Around this time last year, the #RPGaDAY topic was Coolest Character Sheet. Luckily, I was behind my postings, so I was able to see a bunch of neat character sheets I had forgotten all about. Ross reminded me of Daniel Solis’ (John Harper’s?) character sheet for Dead Weight, which I think is not a completed game. (Aside: John Harper writes, “Yep, that’s my character sheet design for Dead Weight, actually. Daniel came up with the original concept, and I created the PbtA stuff for it.” It was playtested a few times but never got past early prototyping. Some of the Dead Weight moves can be found in the Apocalypse World book as examples in the hacking chapter.) It’s a parkour game in a zombie apocalypse, and one of the first games based on Apocalypse World. If I recall correctly, that “loot carried” area was supposed to be for coins that represent what your character is carrying. If it doesn’t fit in the box, you’ve got to drop something.
Anyway, I should really talk about a game that I actually own.
Oh, there’s the character sheet I made for John Wick’s Shotgun Diaries, which looks just like a small Hello Kitty notebook and contains the character information (and rules) as a journal entry, but I should really look at an official character sheet.
Man. It’s so hard to find a good character sheet that presents the information needed to play a character in a clean, logical way, and is pleasing to look at. There was a character sheet I created for Savage Worlds a few years ago, but there’s so much information needed to be presented on the sheet, it’s really too dense to follow. Other big games, like Pathfinder, have the game logo as the most prominent thing on the sheet, which naturally draws the eye to the logo. That’s the most important information on the sheet, but it really isn’t.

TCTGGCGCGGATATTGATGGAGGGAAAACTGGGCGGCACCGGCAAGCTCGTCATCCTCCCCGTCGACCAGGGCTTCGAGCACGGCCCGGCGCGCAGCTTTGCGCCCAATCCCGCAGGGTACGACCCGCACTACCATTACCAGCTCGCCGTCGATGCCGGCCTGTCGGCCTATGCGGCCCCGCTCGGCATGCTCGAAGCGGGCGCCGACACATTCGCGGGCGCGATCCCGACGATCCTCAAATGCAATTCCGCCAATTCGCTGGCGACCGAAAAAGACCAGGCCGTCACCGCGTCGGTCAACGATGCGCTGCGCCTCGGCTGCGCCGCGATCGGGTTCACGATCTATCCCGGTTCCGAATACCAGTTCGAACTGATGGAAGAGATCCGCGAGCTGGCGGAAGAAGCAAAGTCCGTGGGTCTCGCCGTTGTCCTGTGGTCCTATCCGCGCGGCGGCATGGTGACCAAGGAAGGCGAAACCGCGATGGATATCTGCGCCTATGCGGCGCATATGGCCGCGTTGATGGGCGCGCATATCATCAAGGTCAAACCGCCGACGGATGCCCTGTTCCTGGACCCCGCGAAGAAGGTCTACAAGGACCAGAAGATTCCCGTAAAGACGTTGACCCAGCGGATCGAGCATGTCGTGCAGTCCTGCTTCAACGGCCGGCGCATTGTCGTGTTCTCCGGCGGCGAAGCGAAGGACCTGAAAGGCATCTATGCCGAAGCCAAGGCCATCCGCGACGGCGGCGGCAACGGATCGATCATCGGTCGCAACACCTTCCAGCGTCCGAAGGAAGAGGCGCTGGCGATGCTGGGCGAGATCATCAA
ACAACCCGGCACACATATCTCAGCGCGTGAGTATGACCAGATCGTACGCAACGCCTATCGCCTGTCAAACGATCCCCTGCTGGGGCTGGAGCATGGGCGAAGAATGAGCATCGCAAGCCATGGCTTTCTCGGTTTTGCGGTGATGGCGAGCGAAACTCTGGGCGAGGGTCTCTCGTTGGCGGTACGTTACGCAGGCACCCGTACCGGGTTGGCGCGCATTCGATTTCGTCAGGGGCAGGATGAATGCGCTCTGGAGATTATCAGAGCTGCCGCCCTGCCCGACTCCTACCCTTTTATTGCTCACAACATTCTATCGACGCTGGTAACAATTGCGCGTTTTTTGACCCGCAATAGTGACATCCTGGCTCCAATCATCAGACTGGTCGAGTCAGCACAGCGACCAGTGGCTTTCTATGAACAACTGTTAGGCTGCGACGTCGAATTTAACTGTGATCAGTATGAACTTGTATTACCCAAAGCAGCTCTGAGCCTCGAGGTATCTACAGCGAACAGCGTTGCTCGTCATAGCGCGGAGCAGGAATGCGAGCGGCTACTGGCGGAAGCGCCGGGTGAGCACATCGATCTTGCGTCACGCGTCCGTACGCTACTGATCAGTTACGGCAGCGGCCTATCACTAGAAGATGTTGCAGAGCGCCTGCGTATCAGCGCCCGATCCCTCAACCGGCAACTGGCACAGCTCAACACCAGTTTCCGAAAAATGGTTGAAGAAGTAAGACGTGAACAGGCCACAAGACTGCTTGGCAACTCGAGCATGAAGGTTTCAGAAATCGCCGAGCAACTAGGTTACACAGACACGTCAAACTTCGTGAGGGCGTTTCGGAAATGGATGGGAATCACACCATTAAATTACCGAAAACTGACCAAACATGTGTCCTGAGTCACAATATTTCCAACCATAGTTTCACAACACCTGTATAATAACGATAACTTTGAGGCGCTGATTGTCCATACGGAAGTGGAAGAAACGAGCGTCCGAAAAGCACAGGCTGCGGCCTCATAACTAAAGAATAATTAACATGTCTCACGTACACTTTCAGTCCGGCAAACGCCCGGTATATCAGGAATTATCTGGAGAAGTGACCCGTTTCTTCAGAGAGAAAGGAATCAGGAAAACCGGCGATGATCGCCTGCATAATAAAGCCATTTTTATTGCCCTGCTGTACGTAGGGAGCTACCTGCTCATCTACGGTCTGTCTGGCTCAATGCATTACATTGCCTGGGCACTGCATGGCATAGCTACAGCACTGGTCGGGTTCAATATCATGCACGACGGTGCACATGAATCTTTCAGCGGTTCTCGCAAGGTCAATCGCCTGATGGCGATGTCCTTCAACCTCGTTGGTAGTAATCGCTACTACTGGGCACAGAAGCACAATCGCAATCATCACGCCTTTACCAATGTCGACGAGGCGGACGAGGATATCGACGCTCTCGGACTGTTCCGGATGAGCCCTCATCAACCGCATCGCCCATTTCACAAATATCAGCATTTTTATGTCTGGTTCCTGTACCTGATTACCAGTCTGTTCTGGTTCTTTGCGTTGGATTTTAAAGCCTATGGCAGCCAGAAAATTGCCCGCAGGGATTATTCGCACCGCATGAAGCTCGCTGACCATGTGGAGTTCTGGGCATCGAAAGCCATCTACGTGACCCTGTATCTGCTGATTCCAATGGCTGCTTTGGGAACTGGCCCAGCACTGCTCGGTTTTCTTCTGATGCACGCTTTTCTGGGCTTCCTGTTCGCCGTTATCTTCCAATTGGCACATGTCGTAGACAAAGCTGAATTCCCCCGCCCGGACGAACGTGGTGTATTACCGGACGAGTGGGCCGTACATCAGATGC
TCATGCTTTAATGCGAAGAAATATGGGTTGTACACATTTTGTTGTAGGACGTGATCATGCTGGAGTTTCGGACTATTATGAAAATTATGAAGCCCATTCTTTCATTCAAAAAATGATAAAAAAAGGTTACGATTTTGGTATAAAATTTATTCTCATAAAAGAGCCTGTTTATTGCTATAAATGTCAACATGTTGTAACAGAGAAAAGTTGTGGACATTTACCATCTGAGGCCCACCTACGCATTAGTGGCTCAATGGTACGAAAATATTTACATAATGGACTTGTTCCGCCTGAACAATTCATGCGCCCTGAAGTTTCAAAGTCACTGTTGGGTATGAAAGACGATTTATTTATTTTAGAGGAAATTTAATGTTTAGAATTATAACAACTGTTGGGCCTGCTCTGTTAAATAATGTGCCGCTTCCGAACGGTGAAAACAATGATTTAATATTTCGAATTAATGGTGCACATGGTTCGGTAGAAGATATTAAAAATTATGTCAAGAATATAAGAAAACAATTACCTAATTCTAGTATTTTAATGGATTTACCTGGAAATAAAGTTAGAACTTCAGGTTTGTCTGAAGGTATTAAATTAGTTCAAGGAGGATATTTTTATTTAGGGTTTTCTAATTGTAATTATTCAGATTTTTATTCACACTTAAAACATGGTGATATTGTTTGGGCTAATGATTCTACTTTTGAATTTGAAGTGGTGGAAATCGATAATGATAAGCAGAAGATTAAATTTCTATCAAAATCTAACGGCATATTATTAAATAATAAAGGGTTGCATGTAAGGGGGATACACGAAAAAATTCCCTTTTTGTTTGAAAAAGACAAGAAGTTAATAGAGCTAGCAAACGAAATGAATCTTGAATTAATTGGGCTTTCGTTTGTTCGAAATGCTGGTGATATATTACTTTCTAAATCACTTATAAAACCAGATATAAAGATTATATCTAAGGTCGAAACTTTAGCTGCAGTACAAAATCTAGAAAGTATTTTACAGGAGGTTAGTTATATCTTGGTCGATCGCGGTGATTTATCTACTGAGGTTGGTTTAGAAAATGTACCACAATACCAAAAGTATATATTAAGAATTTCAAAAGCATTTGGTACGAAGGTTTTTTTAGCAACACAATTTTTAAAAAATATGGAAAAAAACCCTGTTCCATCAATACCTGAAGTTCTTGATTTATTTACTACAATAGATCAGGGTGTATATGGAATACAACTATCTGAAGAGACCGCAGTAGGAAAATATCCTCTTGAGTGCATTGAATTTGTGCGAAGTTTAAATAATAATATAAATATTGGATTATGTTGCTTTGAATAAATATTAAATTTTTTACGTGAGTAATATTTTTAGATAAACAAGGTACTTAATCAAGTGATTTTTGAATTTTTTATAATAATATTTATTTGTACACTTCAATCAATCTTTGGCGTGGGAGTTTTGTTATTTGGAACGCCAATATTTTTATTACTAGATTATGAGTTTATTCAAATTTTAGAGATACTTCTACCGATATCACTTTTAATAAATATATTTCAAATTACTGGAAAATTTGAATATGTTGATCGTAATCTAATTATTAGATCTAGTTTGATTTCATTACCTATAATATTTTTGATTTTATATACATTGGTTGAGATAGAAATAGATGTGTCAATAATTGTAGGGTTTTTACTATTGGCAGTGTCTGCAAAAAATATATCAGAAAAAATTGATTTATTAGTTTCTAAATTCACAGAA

Wait a sec. While I’ve been writing this up, I’ve been going through my PDFs. Right there, in my John Harper folder , is Wildlings. Look at that sheet. Lots of white space, great icons, what actions the icons are used for, and the ten adverbs for play. A large logo for the game, but that’s not what the eye is drawn to – it’s those icons and those circles. Then you read the game information around the circles, and as you go down, there’s the adverbs you hit after scanning over (and barely registering) the name of the game. It’s a good character sheet.
I like it.
It’s a year later. You still go nuts over John Harper’s stuff?
Oh yeah, he does great layout. Take a look at his site for some neat stuff, like Lady Blackbird and the guys below. Oh, and I’ve got plenty — too many — roleplaying games where the protagonists are thieves, but I still backed his Blades in the Dark Kickstarter campaign at a level where I gained access to his InDesign files. Yeah, $45 so I could get the game and “also get the source files for the game, artwork, handout materials, and all the maps”. Totally worth it. I’ve been able to pull apart the Ghost Lines game to see what tricks he pulled in a three-page game. I can’t wait to see how he put together over 200 pages of material, including a 170(ish) page long form book.